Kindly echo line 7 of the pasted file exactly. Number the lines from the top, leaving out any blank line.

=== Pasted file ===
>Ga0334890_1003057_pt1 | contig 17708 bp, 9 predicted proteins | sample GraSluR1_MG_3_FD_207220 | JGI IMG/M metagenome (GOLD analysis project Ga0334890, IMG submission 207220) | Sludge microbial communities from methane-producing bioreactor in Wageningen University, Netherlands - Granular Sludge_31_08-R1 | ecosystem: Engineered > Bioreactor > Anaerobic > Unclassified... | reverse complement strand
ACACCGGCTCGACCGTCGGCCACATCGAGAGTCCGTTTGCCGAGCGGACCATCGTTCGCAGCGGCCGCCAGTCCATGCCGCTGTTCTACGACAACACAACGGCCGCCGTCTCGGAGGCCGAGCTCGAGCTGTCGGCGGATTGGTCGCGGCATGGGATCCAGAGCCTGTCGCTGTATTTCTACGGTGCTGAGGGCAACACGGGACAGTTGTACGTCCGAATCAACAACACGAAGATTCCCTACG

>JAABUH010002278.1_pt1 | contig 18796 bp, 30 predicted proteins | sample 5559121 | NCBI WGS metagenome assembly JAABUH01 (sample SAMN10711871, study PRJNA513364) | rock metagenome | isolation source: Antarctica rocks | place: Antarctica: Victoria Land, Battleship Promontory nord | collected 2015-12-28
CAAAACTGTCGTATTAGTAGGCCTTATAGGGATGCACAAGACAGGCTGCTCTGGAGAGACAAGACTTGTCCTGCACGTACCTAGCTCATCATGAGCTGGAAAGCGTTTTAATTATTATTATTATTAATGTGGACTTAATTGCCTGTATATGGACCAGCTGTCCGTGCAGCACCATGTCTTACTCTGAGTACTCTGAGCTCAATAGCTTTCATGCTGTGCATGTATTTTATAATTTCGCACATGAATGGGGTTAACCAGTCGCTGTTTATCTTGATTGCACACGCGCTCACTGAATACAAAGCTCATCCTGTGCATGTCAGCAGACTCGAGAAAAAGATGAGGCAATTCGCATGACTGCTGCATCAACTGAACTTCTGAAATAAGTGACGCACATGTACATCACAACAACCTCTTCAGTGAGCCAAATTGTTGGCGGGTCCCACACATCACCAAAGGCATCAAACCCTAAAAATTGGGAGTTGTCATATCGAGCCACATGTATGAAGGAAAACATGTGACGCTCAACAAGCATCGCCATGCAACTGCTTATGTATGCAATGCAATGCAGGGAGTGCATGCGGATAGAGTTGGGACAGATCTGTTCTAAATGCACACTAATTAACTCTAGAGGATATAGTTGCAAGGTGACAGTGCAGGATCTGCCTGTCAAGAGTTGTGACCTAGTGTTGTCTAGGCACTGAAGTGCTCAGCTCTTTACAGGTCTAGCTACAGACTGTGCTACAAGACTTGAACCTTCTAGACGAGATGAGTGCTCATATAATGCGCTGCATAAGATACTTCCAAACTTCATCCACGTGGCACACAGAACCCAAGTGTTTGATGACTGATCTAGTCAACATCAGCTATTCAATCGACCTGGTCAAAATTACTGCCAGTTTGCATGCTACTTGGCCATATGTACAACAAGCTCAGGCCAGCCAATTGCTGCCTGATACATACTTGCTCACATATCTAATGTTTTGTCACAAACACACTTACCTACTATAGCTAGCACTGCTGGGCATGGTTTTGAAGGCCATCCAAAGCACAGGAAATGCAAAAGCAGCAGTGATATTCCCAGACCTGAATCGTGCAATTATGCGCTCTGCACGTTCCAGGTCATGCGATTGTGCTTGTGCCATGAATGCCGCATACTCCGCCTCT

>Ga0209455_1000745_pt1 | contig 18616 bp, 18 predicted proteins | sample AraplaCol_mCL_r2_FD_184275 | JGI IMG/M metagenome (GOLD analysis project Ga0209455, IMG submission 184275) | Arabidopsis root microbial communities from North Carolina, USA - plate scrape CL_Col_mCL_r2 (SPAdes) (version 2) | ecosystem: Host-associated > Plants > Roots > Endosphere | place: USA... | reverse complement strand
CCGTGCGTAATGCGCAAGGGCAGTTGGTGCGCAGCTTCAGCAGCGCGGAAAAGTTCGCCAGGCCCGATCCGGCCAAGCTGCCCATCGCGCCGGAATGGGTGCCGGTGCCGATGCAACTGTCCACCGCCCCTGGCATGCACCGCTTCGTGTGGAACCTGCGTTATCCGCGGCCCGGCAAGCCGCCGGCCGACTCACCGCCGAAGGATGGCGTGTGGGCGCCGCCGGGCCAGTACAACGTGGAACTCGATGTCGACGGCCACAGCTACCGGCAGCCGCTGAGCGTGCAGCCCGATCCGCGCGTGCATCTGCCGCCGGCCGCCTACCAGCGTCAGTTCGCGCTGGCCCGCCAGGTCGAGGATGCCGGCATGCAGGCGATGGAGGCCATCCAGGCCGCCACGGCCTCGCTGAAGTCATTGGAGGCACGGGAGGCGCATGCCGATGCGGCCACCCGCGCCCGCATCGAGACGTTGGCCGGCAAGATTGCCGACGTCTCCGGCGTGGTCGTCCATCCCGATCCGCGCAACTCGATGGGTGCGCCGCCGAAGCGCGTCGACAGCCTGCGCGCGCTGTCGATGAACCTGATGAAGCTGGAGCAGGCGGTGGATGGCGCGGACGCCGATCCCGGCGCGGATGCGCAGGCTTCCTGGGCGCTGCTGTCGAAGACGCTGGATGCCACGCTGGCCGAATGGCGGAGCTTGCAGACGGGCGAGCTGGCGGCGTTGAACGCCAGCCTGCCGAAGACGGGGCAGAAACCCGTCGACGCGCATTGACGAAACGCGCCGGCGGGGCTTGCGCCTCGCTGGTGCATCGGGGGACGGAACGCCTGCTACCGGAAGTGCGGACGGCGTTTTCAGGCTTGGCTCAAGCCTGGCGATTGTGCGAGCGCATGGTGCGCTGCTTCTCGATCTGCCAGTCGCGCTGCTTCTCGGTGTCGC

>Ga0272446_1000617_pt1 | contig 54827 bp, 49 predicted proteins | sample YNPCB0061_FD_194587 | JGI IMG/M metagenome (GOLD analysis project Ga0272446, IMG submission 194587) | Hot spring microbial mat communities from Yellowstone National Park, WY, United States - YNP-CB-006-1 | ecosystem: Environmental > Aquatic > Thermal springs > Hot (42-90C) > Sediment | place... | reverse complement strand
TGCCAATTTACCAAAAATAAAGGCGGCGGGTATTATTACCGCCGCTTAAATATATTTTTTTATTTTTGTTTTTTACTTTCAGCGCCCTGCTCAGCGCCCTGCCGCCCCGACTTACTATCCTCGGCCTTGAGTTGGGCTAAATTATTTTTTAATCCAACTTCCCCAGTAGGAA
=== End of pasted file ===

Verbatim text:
>Ga0272446_1000617_pt1 | contig 54827 bp, 49 predicted proteins | sample YNPCB0061_FD_194587 | JGI IMG/M metagenome (GOLD analysis project Ga0272446, IMG submission 194587) | Hot spring microbial mat communities from Yellowstone National Park, WY, United States - YNP-CB-006-1 | ecosystem: Environmental > Aquatic > Thermal springs > Hot (42-90C) > Sediment | place... | reverse complement strand